The defending champs are still rolling. Joonas Oden scored in the third period to give Finland a 1-0 win over the U.S. and a berth in the 2019 IIHF World Junior Championship semi-finals.

On the power play, Kristian Tanus, Finland’s leading scorer (2+6=8), looked off the U.S. defence before centering the puck to Oden, who hammered it home from the hash marks at 4:23.

“They were leaving the middle place open, and we went through it in the intermission that I should be more in the middle,” Oden said. “I was wide open, and Tanus gave me a good pass and I just shot it top left corner.”

The tight quarter-final in front of 4,451 fans in Trinec was a rematch of the 2019 World Junior gold medal game, and once again Finland came out on top. This ends the U.S. medal streak at four consecutive years.

In a showdown between two of the tournament’s most highly touted netminders, Finland’s Justus Annunen bested the U.S.’s Spencer Knight for his first World Junior shutout. Final shots were 30-29 for the U.S.

“We were great today,” said Annunen. “We were humble and worked hard against the USA today. We had good luck in the game.”

Depending on the outcome of the Sweden-Czech Republic quarter-final, Finland will play either Canada or Russia.

No nation has won consecutive World Junior titles since Canada’s last five-peat (2005-09). The Finns previously won gold in 1987, 1998, 2014, 2016, and 2019. The U.S. won gold in 2004, 2010, 2013, and 2017. In the 2010’s, these two nations were tied for most World Junior titles, with three golds apiece.

“It was a very tight game, back and forth,” Knight said. “I think Finland played great and we played great. That’s just how it is. These one-game series, where it’s just do or die in one game, it’s kind of tough. Just bounces and who wants it more.”

 Neither team gave an inch from the get-go. The U.S.’s Jack Drury was shaken up right at the start in a collision with Tanus next to the Finnish bench. Then Alex Turcotte clipped Antti Saarela’s mouth with a high stick, taking a double minor, but the Finns were kept to the perimeter on the four-minute power play.

“I don’t think I had the best tournament by my standards,” said Turcotte, who totalled two assists. “Obviously it kind of hurts. I feel like I didn’t help the team as much as I could have. But it goes that way sometimes. I tried my best, and I know everyone in there gave it their all.”

The chippiness picked up late in the first period, and John Beecher went off for a late hit from behind on Eemil Erholtz in the neutral zone.

“The game was pretty emotional,” said Finland’s Toni Utunen, who scored the sudden-death winner on Canada in the 2019 quarter-finals. “There were many hits and some of them were pretty dirty. But things happen. I don’t have anything else to say.”

With less than five minutes left in the second period, U.S. blueliner Zac Jones came within a hair’s-breadth of opening the scoring when he hit the post.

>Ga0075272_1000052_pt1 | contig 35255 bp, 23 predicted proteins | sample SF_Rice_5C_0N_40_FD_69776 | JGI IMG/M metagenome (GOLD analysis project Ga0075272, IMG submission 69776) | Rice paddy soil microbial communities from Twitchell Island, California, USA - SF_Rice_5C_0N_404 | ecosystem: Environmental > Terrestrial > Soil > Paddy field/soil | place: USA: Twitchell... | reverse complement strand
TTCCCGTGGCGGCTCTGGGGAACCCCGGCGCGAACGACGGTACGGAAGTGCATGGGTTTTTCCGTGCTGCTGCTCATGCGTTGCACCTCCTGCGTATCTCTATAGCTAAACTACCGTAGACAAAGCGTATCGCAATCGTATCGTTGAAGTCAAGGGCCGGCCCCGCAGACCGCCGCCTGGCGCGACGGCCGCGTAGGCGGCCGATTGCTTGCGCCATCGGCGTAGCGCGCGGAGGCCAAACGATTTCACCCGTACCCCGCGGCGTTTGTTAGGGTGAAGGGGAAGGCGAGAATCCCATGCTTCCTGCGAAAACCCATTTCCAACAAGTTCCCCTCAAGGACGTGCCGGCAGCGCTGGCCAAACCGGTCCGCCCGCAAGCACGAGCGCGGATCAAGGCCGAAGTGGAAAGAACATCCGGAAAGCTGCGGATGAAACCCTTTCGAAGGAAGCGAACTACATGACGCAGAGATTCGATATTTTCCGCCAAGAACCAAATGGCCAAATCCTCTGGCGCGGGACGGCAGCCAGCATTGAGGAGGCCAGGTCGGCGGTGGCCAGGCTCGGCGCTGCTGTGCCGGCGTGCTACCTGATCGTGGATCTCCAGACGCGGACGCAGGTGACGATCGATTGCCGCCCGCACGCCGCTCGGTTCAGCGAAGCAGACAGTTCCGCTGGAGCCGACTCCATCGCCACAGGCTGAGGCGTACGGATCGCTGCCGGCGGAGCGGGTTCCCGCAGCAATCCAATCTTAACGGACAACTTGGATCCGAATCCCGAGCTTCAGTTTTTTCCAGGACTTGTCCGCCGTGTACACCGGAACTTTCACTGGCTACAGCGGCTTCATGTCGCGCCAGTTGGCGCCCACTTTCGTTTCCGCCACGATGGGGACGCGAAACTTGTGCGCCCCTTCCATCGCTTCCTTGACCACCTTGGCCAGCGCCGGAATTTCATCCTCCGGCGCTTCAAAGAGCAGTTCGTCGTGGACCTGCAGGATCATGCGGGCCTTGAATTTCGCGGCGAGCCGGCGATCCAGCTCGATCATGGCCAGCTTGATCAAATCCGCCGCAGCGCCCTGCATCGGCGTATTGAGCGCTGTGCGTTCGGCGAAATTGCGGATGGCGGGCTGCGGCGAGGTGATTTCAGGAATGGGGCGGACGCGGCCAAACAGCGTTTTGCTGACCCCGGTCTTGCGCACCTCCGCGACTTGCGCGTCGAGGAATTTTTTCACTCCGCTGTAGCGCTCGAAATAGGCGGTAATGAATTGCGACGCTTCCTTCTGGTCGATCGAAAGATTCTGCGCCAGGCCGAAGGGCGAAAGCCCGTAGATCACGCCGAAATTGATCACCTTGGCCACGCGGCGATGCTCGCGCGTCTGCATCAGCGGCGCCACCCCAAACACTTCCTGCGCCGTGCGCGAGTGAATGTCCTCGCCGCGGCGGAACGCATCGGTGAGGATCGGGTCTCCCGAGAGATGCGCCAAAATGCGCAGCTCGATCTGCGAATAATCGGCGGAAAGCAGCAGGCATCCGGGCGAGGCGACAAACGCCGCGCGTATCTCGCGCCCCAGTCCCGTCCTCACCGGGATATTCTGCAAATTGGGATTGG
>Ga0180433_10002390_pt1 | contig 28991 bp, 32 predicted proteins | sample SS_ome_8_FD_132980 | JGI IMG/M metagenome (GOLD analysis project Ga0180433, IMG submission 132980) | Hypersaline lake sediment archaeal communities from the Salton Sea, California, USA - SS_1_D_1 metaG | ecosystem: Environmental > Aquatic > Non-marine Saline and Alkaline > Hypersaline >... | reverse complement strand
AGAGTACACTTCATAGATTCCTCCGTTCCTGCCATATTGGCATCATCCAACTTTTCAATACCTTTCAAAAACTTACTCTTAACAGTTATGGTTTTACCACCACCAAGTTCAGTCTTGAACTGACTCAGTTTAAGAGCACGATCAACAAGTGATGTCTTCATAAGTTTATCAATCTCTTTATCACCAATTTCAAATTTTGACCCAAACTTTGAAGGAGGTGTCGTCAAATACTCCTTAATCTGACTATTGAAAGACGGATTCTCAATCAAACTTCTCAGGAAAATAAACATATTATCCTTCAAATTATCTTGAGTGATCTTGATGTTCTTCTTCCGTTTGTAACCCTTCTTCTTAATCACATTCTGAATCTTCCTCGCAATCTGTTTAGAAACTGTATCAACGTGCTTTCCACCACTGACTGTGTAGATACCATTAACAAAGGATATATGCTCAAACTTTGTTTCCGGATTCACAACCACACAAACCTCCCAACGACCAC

In the third period, Lenni Killinen had the best early chance, but Knight stoned him from the slot. Annunen was equal to the task when Drury rushed in to tip the puck at point-blank range. However, Drury was subsequently sent off for hooking, leading to Oden’s opening goal.

As the U.S. battered in vain at Annunen’s wall, Finnish fans chanted the towering Karpat Oulu netminder’s name. The Americans got one last great opportunity for the equalizer when Antti Saarela was sent off for slashing with 1:15 remaining, and coach Scott Sandelin called his timeout to strategize.

It was Cole Caufield’s 19th birthday, but even on this special day, the sniper who tied Alexander Ovechkin’s single-tournament U18 Worlds goals record (14) back in April couldn’t find the range. Annunen foiled his quick release from the faceoff circle, and that was as close as the U.S. would get with their goalie pulled.

It was a big win. We can see how good Finnish hockey is.
Kristian Tanus
Finnish forward
“We know that we are a good team, but we didn’t play that well in the group games. So now we’re showing everybody that we’re a good team, and we’ll see what happens in the next game,” added Tanus.

Things got ugly just before the final siren as American assistant captain Oliver Wahlstrom hit Ville Petman in the head and was ejected with a five-minute major.

Of losing, Turcotte said: “It stinks. We came together three weeks ago and became close as a team. Everyone’s sacrificing. You’re not home with your family. Everyone’s doing their best to win gold. To come up short and not even medal, it’s obviously tough.”

Meanwhile, Finland’s Raimo Helminen, who played in a record-setting six Winter Olympics and led the 1984 World Juniors in scoring en route to silver, is one step closer to his first gold medal as a head coach.

The only two previous U.S-Finland quarter-finals were lopsided American wins. Peter Mueller scored the power-play winner in a 6-3 romp in 2007 in Sweden (Mora), and Jerry D’Amigo led the way with two goals in a 6-2 victory in 2010 in Canada (Saskatoon).

After such a low-scoring affair, the U.S. and Finland may both reflect on how differently things could have played out if they had brought top 2019 draft choices Jack Hughes and Kaapo Kakko respectively.

Neither Hughes, the #1 overall pick of the New Jersey Devils, nor Kakko, the #2 overall pick of the New York Rangers, was released by his NHL club. Yet both have struggled to adapt as 18-year-old rookies. Neither is in the hunt for the Calder Memorial Trophy. In December, Hughes (6+10=16) had two goals and three assists, while Kakko (6+8=14) was limited to three assists. It is hard to see how another shot at World Junior gold could not have benefited each player’s development.

Regardless, as the U.S. packs its bags and Finland preps for the semi-finals, nobody is really in a woulda, coulda, shoulda mood right now. There’s still plenty of World Junior history to be made.